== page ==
Bilderberg Group meeting reports

Since May 2009, Wikileaks has made available reports of several meetings of the Bilderberg Group.[80] It includes the group's history[81] and meeting reports from the years 1955, 1956, 1957, 1958, 1960, 1962, 1963, and 1980.

2008 Peru oil scandal

On January 28, 2009, Wikileaks released 86 telephone intercept recordings of Peruvian politicians and businessman involved in the "Petrogate" oil scandal. The release of the tapes lead the front pages of five Peruvian newspapers.[82]

Toxic dumping in Africa: The Minton report

In September 2006, commodities giant Trafigura commissioned an internal report about a toxic dumping incident in the Ivory Coast,[83] which (according to the United Nations) affected 108,000 people. The document, called the Minton Report, names various harmful chemicals "likely to be present" in the waste — sodium hydroxide, cobalt phthalocyanine sulfonate, coker naphtha, thiols, sodium alkanethiolate, sodium hydrosulfide, sodium sulfide, dialkyl disulfides, hydrogen sulfide — and notes that some of them "may cause harm at some distance". The report states that potential health effects include "burns to the skin, eyes and lungs, vomiting, diarrhea, loss of consciousness and death", and suggests that the high number of reported casualties is "consistent with there having been a significant release of hydrogen sulphide gas".

On September 11, 2009, Trafigura's lawyers, Carter-Ruck, obtained a secret "super-injunction"[84]The Guardian, banning that newspaper from publishing the contents of the document. Trafigura also threatened a number of other media organizations with legal action if they published the report's contents, including the Norwegian Broadcasting Corporation[83] and The Chemical Engineer[85] On September 14, 2009, Wikileaks posted the report.[86] against magazine.

On October 12, Carter-Ruck warned The Guardian against mentioning the content of a parliamentary question that was due to be asked about the report. Instead, the paper published an article stating that they were unable to report on an unspecified question and claiming that the situation appeared to "call into question privileges guaranteeing free speech established under the 1689 Bill of Rights".[87] The suppressed details rapidly circulated via the internet and Twitter[88][89][90] and, amid uproar, Carter-Ruck agreed the next day to the modification of the injunction before it was challenged in court, permitting The Guardian to reveal the existence of the question and the injunction.[91] The injunction was lifted on October 16.[92]

Kaupthing Bank

Wikileaks has made available an internal document[93] from Kaupthing Bank from just prior to the collapse of Iceland's banking sector, which led to the 2008–2009 Icelandic financial crisis. The document shows that suspiciously large sums of money were loaned to various owners of the bank, and large debts written off. Kaupthing's lawyers have threatened Wikileaks with legal action, citing banking privacy laws. The leak has caused an uproar in Iceland and may result in criminal charges against the individuals involved.[94]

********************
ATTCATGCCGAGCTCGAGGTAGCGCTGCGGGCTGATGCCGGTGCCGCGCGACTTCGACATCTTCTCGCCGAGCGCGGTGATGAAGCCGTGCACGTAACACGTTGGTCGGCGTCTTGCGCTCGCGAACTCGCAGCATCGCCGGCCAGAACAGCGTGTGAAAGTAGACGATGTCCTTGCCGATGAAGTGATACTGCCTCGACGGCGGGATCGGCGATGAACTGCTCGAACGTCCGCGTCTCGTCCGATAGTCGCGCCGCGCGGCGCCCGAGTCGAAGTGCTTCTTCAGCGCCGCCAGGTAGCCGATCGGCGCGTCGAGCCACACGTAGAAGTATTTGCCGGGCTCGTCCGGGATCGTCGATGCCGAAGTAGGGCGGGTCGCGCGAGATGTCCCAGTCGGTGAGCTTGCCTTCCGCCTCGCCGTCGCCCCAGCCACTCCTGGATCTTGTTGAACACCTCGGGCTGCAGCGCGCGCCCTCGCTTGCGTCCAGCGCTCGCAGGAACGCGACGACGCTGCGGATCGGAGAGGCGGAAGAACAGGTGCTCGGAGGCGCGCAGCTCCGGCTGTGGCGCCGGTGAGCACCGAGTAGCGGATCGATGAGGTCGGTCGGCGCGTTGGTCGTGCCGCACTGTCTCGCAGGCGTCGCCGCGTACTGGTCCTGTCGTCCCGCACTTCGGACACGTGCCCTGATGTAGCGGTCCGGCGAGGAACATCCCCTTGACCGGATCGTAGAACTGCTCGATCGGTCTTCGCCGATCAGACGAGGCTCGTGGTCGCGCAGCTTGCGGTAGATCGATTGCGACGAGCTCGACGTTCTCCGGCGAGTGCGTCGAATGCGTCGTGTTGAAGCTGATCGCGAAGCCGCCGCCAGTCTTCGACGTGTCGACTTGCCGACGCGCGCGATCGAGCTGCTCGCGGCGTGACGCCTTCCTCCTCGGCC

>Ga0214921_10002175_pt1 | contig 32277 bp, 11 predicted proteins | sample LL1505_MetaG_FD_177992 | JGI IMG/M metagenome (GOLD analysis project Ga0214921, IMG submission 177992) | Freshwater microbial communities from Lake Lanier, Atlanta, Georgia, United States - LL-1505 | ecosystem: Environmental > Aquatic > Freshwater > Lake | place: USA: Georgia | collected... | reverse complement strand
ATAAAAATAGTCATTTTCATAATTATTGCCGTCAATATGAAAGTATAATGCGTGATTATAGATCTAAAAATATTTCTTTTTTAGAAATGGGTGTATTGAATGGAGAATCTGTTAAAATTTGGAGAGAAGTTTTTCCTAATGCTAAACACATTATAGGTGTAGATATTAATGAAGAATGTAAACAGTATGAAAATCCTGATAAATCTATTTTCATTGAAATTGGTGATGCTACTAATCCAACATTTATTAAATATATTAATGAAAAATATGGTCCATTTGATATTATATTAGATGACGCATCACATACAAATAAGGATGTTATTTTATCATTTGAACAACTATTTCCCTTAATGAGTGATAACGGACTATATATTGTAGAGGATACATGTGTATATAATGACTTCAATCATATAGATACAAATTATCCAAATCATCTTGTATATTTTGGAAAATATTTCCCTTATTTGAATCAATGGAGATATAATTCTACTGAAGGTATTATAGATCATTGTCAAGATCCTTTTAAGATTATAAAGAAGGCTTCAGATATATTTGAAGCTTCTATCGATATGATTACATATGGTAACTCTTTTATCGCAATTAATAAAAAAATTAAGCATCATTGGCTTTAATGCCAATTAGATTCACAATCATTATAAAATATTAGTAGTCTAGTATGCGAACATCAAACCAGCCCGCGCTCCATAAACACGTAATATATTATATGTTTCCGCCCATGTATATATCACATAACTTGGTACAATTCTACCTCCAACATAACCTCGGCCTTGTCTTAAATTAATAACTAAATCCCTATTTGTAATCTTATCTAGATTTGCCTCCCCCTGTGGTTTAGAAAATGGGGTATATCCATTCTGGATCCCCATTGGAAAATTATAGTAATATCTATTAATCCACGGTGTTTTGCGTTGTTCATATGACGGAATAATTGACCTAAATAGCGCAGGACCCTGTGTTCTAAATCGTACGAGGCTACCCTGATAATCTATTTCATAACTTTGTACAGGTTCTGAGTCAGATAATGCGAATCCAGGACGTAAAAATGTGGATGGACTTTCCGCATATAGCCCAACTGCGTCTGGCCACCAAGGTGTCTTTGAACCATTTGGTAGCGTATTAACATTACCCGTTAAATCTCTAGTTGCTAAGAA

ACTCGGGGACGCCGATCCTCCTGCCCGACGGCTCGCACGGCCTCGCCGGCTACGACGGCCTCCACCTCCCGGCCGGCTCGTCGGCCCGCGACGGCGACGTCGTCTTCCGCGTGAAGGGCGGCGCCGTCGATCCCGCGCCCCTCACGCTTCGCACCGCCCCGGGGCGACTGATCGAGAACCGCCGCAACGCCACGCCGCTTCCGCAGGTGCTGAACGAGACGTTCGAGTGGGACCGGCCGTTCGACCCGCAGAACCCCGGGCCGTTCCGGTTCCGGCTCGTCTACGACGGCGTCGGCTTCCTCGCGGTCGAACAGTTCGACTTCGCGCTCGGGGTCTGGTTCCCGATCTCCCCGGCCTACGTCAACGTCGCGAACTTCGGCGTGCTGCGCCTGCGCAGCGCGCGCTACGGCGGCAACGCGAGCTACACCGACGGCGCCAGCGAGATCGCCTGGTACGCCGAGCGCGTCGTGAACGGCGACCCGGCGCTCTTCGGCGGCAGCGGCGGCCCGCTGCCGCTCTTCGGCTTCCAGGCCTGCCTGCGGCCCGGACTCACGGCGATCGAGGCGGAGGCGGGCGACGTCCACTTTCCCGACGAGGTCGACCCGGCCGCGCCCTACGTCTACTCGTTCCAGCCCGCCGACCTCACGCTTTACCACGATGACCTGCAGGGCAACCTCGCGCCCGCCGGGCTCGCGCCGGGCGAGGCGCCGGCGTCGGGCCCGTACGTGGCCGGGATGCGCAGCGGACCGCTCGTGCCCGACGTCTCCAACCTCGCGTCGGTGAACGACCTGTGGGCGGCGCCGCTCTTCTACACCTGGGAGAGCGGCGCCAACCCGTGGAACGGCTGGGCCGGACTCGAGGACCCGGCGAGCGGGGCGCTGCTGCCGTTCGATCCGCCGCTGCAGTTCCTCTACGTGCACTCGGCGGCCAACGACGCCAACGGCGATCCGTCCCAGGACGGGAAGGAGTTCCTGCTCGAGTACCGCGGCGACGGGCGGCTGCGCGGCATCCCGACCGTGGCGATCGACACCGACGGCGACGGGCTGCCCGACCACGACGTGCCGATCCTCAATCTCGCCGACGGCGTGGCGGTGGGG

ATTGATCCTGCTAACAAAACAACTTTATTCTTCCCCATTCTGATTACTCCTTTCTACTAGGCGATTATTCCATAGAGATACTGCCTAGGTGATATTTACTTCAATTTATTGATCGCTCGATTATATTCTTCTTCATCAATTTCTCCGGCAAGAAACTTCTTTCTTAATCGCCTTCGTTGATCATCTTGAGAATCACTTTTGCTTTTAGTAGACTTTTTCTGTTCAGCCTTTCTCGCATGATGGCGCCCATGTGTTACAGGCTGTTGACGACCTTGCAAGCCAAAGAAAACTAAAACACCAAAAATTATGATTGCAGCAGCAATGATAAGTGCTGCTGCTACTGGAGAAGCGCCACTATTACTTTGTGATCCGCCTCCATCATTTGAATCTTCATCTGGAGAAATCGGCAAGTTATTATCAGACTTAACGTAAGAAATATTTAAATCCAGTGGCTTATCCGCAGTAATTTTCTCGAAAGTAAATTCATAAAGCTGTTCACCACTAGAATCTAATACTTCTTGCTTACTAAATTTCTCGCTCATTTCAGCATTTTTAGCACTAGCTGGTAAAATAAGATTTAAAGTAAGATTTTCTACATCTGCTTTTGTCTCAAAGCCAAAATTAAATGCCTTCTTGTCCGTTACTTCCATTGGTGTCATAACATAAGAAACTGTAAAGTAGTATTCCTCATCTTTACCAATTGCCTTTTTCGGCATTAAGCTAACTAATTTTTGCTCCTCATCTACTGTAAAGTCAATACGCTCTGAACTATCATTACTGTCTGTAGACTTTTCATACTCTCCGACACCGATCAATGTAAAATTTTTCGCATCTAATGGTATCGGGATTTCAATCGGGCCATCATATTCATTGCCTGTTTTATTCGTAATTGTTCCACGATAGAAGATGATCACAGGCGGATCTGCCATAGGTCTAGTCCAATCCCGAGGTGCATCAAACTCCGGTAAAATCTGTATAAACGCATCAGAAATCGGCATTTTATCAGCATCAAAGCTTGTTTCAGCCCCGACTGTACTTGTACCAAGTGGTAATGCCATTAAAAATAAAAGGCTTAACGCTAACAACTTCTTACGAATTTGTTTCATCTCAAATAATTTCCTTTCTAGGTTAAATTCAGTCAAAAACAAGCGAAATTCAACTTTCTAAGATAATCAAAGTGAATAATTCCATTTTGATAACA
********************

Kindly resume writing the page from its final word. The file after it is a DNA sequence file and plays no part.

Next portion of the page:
9/11 pager messages

On November 25, 2009, Wikileaks released 570,000 intercepts of pager messages from the day of the September 11 attacks. Among the released messages are communications between Pentagon officials and New York City Police Department.[95]

U.S. Intelligence report on Wikileaks

On March 15, 2010, Wikileaks released a secret 32 page U.S. Department of Defense Counterintelligence Analysis Report from March 2008. The document described some prominent reports leaked on the website which related to the security interests of the USA, and described potential methods of marginalizing the organization. Wikileaks editor Julian Assange said that some details in the Army report were inaccurate and its recommendations flawed. [96] The report recommended deterring potential whistleblowers via termination of employment and criminal prosecution of any existing or former insiders, leakers or whistleblowers. Reasons for the attack include notable leaks such as U.S. equipment expenditure, human rights violations in Guantanamo Bay and the battle over the Iraqi town of Fallujah. As to date no Wikileak source has been able to be discovered or prosecuted, the plan is assumed to have been ineffectual or not to have been implemented.[97]

Police raid on German Wikileaks domain owner's home

The home of Theodor Reppe, owner of the German Wikileaks domain name, Wikileaks.de, was raided on 24 March 2009 after WikiLeaks released the Australian Communications and Media Authority (ACMA) censorship blacklist.[98] The site was not affected.[99][100][101]